Written and performed by Charlie Pickering/Justin Hamilton
Visy Theatre, Brisbane Powerhouse
With its intimate but generous space and flexible stage, the Brisbane Powerhouse’s Visy Theatre is one of the best venues in town for stand-up comics, and they make the most of it. Wil Anderson (ex-The Glasshouse) is coming soon, and so is Arj Baker, and Tim Minchin’s new show in December is already selling fast.
It’s one of the greatest strengths of the Powerhouse, that it attracts a different kind of audience from the usual La Boite, QTC or even Metro Arts crowd, because the shows are cutting edge and challenging while being supremely entertaining, and seem to catch the zeitgeist of Generation Y to perfection.
The latest two shows have been by relatively mild-mannered Melburnians Charlie Pickering and Justin Hamilton. The shows are not linked, but the guys are best friends, and a heck of a lot of cross-promotion goes on, which gives it all a cosy feeling.
Both Pickering and Hamilton use the time-honoured technique of telling one long involved story with lots of laughs along the way, a much easier genre than an hour of rapid-fire jokes, because it gives them the opportunity to worm their way into the audience’s affections without having to produce a laugh a minute. Story-telling is such a basic art that it’s immediately audience-friendly, and whether the stories are about the performer’s love life or family incidents, within ten minutes or so (in the hands of an expert) we’re so involved in the plot that we tend not to judge too harshly.
Charlie Pickering is one of those softly-spoken comedians who appeal to the mothering instinct in all middle-aged women, especially when he tells the story of how he learned to love his father. None of your melodramatic or violin-playing moments here, but an involved tale about his father’s war with a neighbour-cum-friend and the way they keep playing pranks on each other. Pickering’s dad is a loser, a dispensing chemist who is Mr Suburbia personified, but the saga of his long-running feud with Ian the tie-maker, who pushes him into a swimming pool at a neighbourhood barbecue, takes on wider and wider dimensions that eventually involve a parking-meter on an 8-foot pole cemented into the front drive, a plaster wrist cast painted with super glue and sprinkled with gold glitter which ends up stuck to Dad’s forehead, an incident with a gas pipe that almost blows up the neighbourhood you name it, the disasters are almost as good as those of Homer Simpson.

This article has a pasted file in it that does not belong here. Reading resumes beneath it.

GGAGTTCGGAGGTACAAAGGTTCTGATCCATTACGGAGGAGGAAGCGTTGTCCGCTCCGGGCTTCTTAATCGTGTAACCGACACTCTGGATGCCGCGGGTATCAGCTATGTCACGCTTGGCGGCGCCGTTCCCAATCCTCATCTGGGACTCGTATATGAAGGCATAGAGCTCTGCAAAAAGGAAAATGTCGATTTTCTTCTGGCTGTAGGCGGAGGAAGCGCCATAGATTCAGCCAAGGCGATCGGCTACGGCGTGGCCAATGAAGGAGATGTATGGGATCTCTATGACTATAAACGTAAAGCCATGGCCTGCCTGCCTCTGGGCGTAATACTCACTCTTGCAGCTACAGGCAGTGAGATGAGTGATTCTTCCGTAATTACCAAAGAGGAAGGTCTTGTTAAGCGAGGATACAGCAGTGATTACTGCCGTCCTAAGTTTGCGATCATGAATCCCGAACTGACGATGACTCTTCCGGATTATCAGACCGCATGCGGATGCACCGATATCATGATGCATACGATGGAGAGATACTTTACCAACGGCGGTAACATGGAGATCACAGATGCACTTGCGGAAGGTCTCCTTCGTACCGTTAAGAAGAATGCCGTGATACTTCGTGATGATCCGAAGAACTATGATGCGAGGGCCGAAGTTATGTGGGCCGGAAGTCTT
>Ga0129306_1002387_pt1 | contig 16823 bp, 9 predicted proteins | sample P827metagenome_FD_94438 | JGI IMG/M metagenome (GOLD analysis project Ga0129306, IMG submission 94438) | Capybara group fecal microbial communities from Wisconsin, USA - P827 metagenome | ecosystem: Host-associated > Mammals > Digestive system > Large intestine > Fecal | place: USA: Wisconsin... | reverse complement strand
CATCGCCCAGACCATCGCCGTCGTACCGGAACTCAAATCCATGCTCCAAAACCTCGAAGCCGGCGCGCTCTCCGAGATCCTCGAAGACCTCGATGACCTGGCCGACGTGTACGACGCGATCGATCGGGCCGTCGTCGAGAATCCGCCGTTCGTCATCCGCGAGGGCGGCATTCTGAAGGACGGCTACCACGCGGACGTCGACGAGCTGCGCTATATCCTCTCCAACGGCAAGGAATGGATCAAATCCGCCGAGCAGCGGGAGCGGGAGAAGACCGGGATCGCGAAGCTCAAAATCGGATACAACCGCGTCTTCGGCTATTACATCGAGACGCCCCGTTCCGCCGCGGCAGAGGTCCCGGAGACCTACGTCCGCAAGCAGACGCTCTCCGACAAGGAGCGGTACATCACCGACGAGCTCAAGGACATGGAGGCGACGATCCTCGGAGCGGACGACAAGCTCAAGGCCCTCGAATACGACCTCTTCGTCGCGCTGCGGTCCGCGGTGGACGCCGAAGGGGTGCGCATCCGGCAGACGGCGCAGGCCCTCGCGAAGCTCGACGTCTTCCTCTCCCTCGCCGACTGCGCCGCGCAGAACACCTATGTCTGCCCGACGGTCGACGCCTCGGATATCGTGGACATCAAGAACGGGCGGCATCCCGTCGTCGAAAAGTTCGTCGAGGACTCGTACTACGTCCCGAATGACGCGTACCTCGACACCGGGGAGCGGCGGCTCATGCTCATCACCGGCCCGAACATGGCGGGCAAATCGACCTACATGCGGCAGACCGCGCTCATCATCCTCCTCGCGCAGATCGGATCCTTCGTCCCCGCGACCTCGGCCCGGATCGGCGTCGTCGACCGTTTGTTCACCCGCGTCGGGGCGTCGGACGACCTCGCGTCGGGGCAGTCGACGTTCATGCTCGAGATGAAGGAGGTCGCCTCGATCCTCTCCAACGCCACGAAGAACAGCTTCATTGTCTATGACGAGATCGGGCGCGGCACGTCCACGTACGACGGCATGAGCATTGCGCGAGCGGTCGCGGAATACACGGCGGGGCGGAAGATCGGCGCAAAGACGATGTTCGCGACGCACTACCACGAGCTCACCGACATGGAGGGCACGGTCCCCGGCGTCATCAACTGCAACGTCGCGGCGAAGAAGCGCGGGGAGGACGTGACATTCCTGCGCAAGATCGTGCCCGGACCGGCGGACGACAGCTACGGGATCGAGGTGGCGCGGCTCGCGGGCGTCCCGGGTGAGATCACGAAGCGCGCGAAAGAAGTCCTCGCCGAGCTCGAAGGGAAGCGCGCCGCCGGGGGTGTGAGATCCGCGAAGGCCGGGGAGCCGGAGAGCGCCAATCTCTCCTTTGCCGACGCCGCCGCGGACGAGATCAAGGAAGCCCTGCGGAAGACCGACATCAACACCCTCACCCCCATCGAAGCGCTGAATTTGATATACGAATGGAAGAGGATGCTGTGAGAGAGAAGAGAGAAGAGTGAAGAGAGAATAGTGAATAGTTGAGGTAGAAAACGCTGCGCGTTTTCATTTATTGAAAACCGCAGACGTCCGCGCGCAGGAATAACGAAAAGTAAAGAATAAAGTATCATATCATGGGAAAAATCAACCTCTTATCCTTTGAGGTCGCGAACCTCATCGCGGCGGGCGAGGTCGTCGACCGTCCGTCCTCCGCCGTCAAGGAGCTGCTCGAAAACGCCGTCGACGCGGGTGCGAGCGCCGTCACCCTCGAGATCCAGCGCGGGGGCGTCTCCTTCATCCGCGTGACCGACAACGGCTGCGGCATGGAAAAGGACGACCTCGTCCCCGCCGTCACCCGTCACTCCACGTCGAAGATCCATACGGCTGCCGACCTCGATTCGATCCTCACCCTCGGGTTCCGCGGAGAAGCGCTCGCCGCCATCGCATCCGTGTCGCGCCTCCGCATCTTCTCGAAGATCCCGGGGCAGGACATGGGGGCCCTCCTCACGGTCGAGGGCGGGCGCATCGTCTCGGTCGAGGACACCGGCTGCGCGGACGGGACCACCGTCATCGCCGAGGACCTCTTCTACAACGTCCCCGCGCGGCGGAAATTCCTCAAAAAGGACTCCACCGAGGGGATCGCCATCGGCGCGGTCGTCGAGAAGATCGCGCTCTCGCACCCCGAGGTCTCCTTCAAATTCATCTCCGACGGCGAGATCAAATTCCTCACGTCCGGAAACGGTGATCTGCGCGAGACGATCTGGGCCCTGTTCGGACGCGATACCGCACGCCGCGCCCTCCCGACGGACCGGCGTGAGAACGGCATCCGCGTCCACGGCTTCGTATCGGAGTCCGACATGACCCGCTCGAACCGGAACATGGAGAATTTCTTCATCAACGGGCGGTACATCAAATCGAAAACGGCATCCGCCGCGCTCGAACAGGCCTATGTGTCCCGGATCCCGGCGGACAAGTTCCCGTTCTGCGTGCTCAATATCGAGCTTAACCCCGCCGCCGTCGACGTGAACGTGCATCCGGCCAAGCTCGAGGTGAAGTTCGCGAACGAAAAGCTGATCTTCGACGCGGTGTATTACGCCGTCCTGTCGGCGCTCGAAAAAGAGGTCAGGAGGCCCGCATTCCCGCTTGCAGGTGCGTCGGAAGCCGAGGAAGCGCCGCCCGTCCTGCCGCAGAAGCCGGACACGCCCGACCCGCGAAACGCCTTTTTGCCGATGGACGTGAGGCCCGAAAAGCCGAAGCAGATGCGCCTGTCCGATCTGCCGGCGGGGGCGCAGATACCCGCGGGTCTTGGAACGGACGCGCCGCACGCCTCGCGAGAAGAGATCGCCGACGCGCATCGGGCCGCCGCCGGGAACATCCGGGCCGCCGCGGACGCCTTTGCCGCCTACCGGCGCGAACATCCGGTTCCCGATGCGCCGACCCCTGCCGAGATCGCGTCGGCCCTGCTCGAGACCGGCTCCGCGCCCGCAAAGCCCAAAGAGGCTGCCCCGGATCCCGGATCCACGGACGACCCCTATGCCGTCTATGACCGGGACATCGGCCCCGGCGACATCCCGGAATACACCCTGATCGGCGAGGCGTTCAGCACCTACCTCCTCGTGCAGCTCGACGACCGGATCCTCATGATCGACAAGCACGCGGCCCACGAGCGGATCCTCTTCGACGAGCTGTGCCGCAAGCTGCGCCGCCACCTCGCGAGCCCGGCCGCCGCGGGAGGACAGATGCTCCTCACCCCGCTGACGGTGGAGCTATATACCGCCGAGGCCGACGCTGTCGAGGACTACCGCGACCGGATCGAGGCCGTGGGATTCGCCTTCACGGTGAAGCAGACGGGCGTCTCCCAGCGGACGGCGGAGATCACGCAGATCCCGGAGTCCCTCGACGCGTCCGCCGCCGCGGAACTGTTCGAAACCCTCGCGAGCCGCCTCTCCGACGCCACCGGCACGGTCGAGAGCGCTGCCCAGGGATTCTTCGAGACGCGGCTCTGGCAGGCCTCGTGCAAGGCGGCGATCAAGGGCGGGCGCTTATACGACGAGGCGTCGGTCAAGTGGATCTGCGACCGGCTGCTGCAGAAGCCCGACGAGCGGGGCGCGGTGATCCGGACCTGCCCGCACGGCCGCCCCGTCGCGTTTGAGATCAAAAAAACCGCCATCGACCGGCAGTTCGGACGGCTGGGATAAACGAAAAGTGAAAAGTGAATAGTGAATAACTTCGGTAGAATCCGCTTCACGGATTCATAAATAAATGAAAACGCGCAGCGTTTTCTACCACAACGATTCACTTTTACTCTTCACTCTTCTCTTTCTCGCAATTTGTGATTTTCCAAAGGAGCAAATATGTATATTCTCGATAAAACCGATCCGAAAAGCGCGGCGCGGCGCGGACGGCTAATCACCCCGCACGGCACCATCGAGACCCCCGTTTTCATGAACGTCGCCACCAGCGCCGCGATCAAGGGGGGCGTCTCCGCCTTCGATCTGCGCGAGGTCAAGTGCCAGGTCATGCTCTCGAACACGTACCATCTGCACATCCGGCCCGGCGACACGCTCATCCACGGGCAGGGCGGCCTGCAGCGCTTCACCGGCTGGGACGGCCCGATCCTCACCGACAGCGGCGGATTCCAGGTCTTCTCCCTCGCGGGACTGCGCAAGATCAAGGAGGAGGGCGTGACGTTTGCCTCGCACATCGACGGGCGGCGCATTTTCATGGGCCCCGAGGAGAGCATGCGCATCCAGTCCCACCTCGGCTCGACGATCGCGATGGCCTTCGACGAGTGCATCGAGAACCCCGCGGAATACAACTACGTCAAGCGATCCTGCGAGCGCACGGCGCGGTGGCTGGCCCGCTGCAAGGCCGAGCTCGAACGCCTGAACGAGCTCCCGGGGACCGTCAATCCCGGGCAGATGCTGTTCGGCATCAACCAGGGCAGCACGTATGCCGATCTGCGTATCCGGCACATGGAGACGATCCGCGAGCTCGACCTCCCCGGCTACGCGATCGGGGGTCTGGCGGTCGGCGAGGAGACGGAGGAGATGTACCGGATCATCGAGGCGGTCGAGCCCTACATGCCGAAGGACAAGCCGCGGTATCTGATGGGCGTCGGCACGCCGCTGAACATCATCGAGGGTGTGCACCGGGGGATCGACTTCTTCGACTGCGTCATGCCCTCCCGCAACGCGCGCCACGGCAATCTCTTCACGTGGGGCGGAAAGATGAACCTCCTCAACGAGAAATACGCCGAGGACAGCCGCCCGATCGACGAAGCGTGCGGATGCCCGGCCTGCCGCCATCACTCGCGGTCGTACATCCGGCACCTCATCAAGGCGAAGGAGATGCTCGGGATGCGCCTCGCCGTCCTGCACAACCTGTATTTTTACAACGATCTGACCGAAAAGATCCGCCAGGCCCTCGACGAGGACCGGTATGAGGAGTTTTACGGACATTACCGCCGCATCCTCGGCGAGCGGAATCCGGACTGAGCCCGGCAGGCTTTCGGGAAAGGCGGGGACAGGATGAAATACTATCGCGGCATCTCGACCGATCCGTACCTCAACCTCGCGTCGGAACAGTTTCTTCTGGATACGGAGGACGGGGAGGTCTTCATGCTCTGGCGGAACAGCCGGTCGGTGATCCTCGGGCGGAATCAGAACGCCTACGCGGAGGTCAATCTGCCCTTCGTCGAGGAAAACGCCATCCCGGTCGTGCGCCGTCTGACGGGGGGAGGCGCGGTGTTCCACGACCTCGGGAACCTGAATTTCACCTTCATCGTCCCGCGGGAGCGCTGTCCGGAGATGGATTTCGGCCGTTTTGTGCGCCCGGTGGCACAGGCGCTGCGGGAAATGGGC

The F-word and, regrettably, the C-word keep appearing at frequent intervals, but apart from that there’s not much vulgarity in the show and, best of all, for a change it’s not about sex. And Pickering is adept at handling an audience, and he had special fun with a party of tizzy 18-year-olds celebrating a birthday in the kind of frocks that 18-year-olds wear, especially when two of them decided just as the show began that they needed to go to the loo and made a great noisy parade of leaving the theatre in their tottery high heels. When they finally re-appeared 15 minutes later, repeating their clattering journey across the entire auditorium, Pickering gave them heaps, to the delight of the audience who were as annoyed by the selfish rudeness as he was.
This 60-minute minor masterpiece was followed by a rather dull session from Justin Hamilton, another mild-mannered comic from Adelaide via Melbourne, which didn’t give the audience enough geographical links to engage them from the beginning. The fact that his show started at 9.30pm didn’t help, either, as most of Pickering’s 8pm audience had decided to go home, so Hamilton was doing a very difficult follow-on act which, frankly, wasn’t very funny.
It was another long involved story, this time about his disastrous sex life and his final realisation that the girl he had been treating as a casual friend was really the love of his life. Duh! There were lots of Biggus Dikkus references, which soon wore thin, and not much else that I can remember. Perhaps he goes better with an audience who know and love him, but this show just didn’t work, and he was greeted with modified rapture rather than tumultuous applause.
But that’s the nature of stand-up you can be an instant hit, win your audience over gradually, or die on the night, and that’s half the fun for the audience, that they never quite know what they’re going to get. And as most shows are only an hour or so long, it’s never a total disaster. So keep an eye out for the next lot of stand-up, because you never know what little gems will appear. The Brisbane Powerhouse website is www.brisbanepowerhouse.org.
Played 16 – 21 October 2007
Duration : about one hour each